Friday, February 1, 2013
A resolution was passed in April, 1861, seeking to secede Williamson County Illinois from the Union with the intent of taking the rest of Southern Illinois with it. It was repealed shortly afterward at gunpoint, due to the arrival of Federal troops. However, Williamson and Jackson Counties did send volunteers to make up Company “G” for the 15th Tennessee (Originally called the Illinois Company) and met their fellow Williamson County residents on the battlefield in Belmont Missouri in 1861.
Former Illinois governor John Reynolds declared that "the revolution in the South is the greatest demonstration of human greatness and grandeur that was ever performed on the globe." A significant number of Illinoisians also believed that the federal government lacked the authority to prevent secession. Even the Ottawa abolitionist G.W. Bassett asserted the "absolute and unqualified right of the people of any State of this Union to dissolve their political connections with the General Government whenever they choose."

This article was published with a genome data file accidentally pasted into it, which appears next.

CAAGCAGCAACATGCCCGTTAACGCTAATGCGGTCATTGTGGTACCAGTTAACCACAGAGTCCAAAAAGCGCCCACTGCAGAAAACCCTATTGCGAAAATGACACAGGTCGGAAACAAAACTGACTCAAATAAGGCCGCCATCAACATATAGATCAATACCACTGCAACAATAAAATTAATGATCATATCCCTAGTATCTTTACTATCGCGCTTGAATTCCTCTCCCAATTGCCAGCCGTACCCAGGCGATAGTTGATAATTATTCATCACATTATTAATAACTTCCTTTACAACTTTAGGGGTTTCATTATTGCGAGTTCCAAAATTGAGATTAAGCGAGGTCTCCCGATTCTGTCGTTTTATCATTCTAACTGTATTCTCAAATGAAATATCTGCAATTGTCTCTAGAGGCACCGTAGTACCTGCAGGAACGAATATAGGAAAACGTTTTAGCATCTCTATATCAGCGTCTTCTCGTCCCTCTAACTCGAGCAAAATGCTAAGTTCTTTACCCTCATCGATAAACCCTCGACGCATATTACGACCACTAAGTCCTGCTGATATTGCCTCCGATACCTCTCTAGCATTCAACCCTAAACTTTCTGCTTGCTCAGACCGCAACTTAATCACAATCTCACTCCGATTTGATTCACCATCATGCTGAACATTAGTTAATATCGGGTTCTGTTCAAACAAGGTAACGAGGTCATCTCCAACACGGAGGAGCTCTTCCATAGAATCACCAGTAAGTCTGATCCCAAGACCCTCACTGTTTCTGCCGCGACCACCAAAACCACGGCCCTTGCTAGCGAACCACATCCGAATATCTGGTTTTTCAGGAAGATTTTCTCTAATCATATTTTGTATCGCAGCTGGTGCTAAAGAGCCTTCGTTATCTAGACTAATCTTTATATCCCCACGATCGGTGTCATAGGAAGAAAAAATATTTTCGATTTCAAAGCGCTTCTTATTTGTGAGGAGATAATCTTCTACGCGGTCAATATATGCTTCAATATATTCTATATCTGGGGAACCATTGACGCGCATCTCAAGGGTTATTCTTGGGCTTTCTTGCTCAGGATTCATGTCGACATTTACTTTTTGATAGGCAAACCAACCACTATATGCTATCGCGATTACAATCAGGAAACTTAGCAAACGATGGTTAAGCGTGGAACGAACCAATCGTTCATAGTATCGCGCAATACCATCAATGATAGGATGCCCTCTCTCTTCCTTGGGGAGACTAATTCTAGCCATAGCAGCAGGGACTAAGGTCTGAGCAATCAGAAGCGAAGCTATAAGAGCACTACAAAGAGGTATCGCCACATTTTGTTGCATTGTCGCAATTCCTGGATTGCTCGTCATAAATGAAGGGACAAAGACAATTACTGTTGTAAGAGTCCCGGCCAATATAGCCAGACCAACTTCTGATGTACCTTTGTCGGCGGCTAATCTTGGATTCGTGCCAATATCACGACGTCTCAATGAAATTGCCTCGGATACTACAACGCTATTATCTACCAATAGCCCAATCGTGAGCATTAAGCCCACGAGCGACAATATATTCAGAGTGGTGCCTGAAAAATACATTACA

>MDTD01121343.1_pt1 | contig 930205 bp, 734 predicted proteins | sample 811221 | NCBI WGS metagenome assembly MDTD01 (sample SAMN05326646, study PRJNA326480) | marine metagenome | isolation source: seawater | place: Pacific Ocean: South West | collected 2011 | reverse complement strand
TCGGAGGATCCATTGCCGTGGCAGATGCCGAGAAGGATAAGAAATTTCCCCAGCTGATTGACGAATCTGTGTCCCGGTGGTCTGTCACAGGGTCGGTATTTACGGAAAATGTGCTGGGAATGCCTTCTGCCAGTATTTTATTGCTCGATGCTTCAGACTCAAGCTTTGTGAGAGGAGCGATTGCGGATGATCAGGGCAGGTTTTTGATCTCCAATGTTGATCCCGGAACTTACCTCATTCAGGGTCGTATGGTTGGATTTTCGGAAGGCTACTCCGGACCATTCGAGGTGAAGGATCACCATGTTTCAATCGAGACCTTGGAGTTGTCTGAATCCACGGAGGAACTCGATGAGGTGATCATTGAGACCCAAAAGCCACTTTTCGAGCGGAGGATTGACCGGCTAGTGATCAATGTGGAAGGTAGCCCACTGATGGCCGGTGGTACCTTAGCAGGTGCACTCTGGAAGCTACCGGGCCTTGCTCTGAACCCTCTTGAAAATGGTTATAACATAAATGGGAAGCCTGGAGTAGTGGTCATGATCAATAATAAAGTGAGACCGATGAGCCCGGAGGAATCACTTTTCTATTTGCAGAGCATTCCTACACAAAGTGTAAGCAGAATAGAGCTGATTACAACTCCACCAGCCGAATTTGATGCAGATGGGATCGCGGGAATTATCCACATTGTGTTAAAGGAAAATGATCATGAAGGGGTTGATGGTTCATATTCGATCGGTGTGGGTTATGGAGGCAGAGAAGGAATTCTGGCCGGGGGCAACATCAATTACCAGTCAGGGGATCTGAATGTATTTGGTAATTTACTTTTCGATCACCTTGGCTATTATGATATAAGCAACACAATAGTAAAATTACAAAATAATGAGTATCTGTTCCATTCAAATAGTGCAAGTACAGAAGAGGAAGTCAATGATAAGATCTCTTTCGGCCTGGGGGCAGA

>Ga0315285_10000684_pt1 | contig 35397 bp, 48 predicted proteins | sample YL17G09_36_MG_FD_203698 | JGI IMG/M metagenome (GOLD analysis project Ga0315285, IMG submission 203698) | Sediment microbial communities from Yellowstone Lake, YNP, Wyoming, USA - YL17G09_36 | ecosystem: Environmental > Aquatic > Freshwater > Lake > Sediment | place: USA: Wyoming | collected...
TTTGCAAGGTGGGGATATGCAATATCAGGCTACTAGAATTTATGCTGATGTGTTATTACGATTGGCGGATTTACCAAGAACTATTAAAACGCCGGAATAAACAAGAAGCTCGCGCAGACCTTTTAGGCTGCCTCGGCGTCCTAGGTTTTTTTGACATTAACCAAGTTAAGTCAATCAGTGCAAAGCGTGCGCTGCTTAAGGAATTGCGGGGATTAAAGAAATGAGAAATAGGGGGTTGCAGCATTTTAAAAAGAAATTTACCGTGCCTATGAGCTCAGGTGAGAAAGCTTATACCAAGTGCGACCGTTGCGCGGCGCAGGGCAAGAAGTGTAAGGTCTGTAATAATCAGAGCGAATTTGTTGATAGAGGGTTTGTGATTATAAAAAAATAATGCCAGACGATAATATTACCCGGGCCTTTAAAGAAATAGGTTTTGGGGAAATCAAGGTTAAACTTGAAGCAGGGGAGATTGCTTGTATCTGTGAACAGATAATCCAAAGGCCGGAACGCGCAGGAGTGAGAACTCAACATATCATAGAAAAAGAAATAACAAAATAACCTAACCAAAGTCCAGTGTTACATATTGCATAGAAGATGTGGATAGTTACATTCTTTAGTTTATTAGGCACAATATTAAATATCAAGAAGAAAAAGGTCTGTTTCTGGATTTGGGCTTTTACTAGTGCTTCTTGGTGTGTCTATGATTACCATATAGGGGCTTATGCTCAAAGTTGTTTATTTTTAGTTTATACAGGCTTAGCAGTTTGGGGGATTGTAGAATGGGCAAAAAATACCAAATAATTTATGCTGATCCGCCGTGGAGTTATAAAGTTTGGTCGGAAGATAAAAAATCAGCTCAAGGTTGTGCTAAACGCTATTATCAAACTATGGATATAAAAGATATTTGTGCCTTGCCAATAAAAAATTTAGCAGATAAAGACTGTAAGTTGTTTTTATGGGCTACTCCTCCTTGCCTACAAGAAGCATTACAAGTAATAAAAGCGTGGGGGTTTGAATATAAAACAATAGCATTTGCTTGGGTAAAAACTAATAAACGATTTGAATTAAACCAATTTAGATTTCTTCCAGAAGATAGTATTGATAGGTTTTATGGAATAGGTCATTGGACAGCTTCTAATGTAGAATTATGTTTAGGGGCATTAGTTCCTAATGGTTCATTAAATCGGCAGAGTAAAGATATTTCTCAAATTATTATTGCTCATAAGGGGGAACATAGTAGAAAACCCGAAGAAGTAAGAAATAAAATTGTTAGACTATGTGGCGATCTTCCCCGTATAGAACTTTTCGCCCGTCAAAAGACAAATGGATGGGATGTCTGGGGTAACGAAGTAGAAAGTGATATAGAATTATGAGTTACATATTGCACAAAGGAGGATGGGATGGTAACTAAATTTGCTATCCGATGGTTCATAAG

Southern Illinois became a hotbed of secessionist sentiment. The Cairo Gazette declared, "The sympathies of our people are mainly with the South." A public, outdoor meeting in Pope County echoed the South's right to secede, and a rally in Williamson County sought to split Egypt from Illinois and join the Confederacy.
Photo: Lt. Joseph Specht, 15th Tennessee Infantry